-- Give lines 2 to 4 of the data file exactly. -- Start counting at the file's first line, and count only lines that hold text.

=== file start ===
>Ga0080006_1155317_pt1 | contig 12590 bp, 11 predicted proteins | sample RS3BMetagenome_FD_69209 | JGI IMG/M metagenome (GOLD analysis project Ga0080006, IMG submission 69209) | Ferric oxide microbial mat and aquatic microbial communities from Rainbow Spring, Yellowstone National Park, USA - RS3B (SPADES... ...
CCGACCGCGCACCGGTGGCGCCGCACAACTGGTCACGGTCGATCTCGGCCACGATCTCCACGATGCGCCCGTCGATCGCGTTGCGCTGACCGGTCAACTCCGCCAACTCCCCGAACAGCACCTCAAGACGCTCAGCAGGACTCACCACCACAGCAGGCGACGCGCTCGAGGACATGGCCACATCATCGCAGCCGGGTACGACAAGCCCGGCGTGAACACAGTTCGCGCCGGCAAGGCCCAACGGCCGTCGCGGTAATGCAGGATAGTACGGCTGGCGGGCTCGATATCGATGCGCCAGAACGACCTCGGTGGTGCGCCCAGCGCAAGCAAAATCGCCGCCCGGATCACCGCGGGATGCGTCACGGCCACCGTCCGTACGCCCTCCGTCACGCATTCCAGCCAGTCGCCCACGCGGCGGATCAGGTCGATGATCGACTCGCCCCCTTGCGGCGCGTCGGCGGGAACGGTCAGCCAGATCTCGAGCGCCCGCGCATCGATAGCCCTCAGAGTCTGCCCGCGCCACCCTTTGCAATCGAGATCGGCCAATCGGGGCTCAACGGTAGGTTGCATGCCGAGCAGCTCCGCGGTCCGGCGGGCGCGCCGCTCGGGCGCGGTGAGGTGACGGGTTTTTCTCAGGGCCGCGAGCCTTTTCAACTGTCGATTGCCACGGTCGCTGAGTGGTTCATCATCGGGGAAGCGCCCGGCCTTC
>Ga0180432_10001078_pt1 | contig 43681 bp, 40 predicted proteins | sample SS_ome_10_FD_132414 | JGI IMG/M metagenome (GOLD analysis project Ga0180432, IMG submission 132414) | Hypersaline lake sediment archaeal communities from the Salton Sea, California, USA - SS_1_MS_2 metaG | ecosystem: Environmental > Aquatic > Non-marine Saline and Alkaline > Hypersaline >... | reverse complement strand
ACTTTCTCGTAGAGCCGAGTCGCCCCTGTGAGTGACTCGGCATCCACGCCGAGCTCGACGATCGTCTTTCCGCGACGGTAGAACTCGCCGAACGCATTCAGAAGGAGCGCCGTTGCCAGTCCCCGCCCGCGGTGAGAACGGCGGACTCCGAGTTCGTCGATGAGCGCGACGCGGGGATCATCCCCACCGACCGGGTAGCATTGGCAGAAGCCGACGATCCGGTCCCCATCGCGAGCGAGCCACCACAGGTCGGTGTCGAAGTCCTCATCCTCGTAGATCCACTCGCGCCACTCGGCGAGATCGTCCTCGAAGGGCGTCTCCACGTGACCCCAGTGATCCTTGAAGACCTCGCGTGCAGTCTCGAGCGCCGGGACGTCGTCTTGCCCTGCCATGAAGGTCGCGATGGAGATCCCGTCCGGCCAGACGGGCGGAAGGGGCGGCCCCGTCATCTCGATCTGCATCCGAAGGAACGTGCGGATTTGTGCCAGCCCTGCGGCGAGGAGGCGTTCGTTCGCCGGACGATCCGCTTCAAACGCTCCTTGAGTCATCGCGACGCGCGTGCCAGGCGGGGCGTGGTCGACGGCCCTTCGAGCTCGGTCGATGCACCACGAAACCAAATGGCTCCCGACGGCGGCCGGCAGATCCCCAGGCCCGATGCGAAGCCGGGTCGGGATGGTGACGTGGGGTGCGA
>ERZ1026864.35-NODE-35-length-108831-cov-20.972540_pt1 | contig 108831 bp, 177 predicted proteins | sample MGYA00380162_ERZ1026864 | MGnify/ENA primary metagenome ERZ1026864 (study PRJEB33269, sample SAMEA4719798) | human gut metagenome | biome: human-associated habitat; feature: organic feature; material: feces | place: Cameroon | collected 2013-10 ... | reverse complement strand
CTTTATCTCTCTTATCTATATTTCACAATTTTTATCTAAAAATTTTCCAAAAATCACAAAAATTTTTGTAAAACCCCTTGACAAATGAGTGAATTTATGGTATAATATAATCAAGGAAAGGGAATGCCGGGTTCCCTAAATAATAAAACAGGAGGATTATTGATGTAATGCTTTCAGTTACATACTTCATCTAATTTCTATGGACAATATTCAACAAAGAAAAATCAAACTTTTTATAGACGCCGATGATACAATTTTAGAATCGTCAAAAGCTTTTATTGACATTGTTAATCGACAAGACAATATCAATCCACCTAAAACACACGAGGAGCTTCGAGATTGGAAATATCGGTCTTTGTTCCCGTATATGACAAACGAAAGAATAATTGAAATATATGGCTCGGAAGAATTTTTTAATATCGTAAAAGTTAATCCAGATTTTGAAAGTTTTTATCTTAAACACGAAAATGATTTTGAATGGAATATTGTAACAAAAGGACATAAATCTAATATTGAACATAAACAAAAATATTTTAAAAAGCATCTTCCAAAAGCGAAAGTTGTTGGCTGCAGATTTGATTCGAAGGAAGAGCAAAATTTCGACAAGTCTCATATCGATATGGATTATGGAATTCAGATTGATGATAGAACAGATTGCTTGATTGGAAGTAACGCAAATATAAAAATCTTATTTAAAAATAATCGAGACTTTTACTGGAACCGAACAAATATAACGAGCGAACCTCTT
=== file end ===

CCGACCGCGCACCGGTGGCGCCGCACAACTGGTCACGGTCGATCTCGGCCACGATCTCCACGATGCGCCCGTCGATCGCGTTGCGCTGACCGGTCAACTCCGCCAACTCCCCGAACAGCACCTCAAGACGCTCAGCAGGACTCACCACCACAGCAGGCGACGCGCTCGAGGACATGGCCACATCATCGCAGCCGGGTACGACAAGCCCGGCGTGAACACAGTTCGCGCCGGCAAGGCCCAACGGCCGTCGCGGTAATGCAGGATAGTACGGCTGGCGGGCTCGATATCGATGCGCCAGAACGACCTCGGTGGTGCGCCCAGCGCAAGCAAAATCGCCGCCCGGATCACCGCGGGATGCGTCACGGCCACCGTCCGTACGCCCTCCGTCACGCATTCCAGCCAGTCGCCCACGCGGCGGATCAGGTCGATGATCGACTCGCCCCCTTGCGGCGCGTCGGCGGGAACGGTCAGCCAGATCTCGAGCGCCCGCGCATCGATAGCCCTCAGAGTCTGCCCGCGCCACCCTTTGCAATCGAGATCGGCCAATCGGGGCTCAACGGTAGGTTGCATGCCGAGCAGCTCCGCGGTCCGGCGGGCGCGCCGCTCGGGCGCGGTGAGGTGACGGGTTTTTCTCAGGGCCGCGAGCCTTTTCAACTGTCGATTGCCACGGTCGCTGAGTGGTTCATCATCGGGGAAGCGCCCGGCCTTC
>Ga0180432_10001078_pt1 | contig 43681 bp, 40 predicted proteins | sample SS_ome_10_FD_132414 | JGI IMG/M metagenome (GOLD analysis project Ga0180432, IMG submission 132414) | Hypersaline lake sediment archaeal communities from the Salton Sea, California, USA - SS_1_MS_2 metaG | ecosystem: Environmental > Aquatic > Non-marine Saline and Alkaline > Hypersaline >... | reverse complement strand
ACTTTCTCGTAGAGCCGAGTCGCCCCTGTGAGTGACTCGGCATCCACGCCGAGCTCGACGATCGTCTTTCCGCGACGGTAGAACTCGCCGAACGCATTCAGAAGGAGCGCCGTTGCCAGTCCCCGCCCGCGGTGAGAACGGCGGACTCCGAGTTCGTCGATGAGCGCGACGCGGGGATCATCCCCACCGACCGGGTAGCATTGGCAGAAGCCGACGATCCGGTCCCCATCGCGAGCGAGCCACCACAGGTCGGTGTCGAAGTCCTCATCCTCGTAGATCCACTCGCGCCACTCGGCGAGATCGTCCTCGAAGGGCGTCTCCACGTGACCCCAGTGATCCTTGAAGACCTCGCGTGCAGTCTCGAGCGCCGGGACGTCGTCTTGCCCTGCCATGAAGGTCGCGATGGAGATCCCGTCCGGCCAGACGGGCGGAAGGGGCGGCCCCGTCATCTCGATCTGCATCCGAAGGAACGTGCGGATTTGTGCCAGCCCTGCGGCGAGGAGGCGTTCGTTCGCCGGACGATCCGCTTCAAACGCTCCTTGAGTCATCGCGACGCGCGTGCCAGGCGGGGCGTGGTCGACGGCCCTTCGAGCTCGGTCGATGCACCACGAAACCAAATGGCTCCCGACGGCGGCCGGCAGATCCCCAGGCCCGATGCGAAGCCGGGTCGGGATGGTGACGTGGGGTGCGA